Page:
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The Revolt in Yemen

The Yemeni people are unrelenting in their demands for democracy. Millions continue to stage rallies across their country in a display of will that is proving the most robust out of all the Arab revolutions. The Yemenis face great challenges, however, including the political vacillation of their country’s opposition, and the US’ military and strategic interests in Yemen.

Al Jazeera described Abdul Hameed Abu Hatem as a mere ‘protester’. However, the man’s demands show a purity and genuineness that is consistent with the chants of millions of Yemenis from all over the country. “We are calling for freedom, justice, order and a civil government. We demand that the public income is used by the public and that people have equal job opportunities,” said Abu Hatem, during a pro-democracy rally in Sana’a attended by an estimated 250,000 Yemenis.

In order for such thoughtful demands to be met, a transparent political transition needs to take place. Ali Abdullah Saleh, Yemen’s president of 33 years is evidently unable to lead the country. He is currently suffering from physical injuries, and it seems that even if he were to recover, very few Yemenis currently trust in his ability to spearhead meaningful reforms.

Saleh’s leadership is now propped up by some tribal connections, his own security forces and the powerful Republican Guards commanded by his family members. Whole army units have already defected. Most notable among them are the troops of General Ali Mohsen al-Ahmar, which provide security to the protesting youth from attacks by regime forces. Many Yemenis have been killed and injured in such attacks.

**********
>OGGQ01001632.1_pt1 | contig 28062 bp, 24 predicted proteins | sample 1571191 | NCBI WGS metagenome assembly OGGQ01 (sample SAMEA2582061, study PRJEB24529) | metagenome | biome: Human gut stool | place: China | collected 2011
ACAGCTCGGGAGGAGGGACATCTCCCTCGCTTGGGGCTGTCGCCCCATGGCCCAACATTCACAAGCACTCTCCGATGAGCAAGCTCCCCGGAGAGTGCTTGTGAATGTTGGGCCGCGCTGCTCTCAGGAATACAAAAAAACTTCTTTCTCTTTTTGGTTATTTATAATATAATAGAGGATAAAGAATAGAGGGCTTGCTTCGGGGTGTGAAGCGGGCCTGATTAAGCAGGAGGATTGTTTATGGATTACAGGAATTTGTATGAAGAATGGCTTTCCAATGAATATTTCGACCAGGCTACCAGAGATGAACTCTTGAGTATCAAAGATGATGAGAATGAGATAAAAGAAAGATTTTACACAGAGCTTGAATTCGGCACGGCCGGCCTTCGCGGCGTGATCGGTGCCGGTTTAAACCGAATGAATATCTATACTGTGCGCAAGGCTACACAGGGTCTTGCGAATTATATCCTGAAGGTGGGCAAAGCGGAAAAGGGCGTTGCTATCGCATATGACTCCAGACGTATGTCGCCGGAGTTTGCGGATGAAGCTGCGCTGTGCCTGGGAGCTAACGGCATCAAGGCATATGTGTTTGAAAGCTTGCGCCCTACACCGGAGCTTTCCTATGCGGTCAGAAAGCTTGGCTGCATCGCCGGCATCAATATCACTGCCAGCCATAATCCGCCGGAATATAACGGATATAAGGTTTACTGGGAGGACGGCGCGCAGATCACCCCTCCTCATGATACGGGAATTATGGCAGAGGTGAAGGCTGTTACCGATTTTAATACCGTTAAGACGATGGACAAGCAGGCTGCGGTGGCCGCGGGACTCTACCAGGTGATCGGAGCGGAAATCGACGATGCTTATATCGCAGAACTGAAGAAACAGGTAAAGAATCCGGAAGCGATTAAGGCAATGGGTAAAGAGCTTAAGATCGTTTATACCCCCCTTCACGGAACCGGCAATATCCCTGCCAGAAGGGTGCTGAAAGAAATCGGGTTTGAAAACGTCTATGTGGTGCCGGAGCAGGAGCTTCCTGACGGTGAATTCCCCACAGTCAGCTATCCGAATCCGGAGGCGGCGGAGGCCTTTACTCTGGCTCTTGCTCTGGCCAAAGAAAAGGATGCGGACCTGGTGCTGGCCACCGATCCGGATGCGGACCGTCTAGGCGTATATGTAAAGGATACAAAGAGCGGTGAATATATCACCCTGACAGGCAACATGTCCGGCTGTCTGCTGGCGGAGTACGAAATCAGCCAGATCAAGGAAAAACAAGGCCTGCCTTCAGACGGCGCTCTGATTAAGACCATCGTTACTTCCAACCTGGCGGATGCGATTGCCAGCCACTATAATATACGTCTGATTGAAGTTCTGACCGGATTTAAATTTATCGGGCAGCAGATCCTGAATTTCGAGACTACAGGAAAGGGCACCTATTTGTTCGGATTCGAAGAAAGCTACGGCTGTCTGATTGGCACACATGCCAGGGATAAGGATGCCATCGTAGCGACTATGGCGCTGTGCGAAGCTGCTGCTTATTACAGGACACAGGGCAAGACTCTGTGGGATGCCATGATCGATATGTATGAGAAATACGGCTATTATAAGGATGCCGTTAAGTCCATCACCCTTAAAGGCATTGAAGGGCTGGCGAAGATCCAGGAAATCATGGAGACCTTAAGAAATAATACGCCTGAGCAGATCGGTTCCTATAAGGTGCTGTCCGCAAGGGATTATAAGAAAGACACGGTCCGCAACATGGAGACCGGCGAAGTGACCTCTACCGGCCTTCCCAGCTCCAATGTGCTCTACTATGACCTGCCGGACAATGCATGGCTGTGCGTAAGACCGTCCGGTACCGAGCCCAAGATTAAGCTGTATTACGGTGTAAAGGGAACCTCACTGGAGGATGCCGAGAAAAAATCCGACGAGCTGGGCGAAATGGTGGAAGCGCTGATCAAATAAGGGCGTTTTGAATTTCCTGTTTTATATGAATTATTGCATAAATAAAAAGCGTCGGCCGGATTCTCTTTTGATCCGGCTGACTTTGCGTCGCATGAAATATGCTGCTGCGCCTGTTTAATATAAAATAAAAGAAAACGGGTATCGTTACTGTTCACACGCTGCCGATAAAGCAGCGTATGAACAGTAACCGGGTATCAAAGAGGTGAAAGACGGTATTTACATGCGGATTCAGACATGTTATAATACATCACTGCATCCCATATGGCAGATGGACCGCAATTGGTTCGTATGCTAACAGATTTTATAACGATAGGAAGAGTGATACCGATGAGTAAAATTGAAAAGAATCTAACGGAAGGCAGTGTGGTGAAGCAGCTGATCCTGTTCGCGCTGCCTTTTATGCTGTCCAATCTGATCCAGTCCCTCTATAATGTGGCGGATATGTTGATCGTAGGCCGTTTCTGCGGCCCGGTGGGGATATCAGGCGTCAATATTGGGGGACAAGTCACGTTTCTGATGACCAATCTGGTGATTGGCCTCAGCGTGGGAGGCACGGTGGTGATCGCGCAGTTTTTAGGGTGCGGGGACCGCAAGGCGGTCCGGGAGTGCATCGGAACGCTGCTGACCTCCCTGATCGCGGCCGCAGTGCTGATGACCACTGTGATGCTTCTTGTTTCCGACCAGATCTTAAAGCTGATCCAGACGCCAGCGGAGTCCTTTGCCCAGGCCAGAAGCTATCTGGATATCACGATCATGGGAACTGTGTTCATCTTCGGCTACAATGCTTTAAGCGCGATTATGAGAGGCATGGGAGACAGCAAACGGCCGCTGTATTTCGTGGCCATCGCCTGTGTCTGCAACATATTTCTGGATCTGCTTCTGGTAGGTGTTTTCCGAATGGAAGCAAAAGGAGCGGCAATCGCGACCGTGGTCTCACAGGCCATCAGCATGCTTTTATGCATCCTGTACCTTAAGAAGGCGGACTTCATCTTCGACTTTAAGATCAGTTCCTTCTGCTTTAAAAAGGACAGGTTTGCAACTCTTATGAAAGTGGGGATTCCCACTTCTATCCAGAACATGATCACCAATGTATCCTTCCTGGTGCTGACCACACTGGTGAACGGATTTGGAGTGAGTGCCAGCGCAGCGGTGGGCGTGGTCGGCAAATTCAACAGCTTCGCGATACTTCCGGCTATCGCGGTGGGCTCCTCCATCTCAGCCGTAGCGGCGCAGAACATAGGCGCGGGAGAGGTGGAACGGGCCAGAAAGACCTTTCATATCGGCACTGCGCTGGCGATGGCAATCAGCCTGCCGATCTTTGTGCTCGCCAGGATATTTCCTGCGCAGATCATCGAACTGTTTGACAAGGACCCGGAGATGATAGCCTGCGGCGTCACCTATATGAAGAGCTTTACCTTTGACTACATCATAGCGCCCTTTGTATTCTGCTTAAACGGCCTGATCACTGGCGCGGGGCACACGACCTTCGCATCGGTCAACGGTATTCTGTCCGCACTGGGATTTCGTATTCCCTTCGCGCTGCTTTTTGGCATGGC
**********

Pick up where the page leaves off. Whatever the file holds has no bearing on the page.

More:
In Saleh’s absence, the country’s affairs were entrusted to the vice president, Abdrabuh Mansur Hadi. However, all the signs point to the president’s son, Ahmad, as effectively being the one in command. The leader’s nephews, Tariq and Ammar, run President Saleh’s private guard and state security service respectively.

While such figures represent a tiny segment of the country’s population, their iron fist methods and brutal crackdowns continue to stand between the Yemeni people and their coveted democracy.

Another major obstacle is the indecisiveness of the country’s opposition, which co-existed with the ruling party in Yemen for years, and which seems incapable of operating in any way other than government cooption.

The Joint Meeting Parties (JMP) coalition had shifted positions repeatedly since the early days of the Yemeni revolution. At times it has opted to act independently from popular demands, agreeing to power-sharing arrangements with Saleh’s party. This has only served to prolong the status-quo rejected by most Yemenis.

The JMP are now threatening to unilaterally prepare a transitional ruling council without the General People’s Congress and the acting president, according to Xinhua news agency (July 1). This position may shift yet again, in light of the overlapping interests of many parties from both inside and outside Yemen.

The JMP’s unilateral undertaking aimed at forming a transitional ruling council would include “representatives from the protesters, separatist Southern Movement and Houthi-led Shiite rebels,” according to a Yemeni official, speaking in Xinhua. Such a political combination could be dangerous to the interests of influential outside parties led by the United States.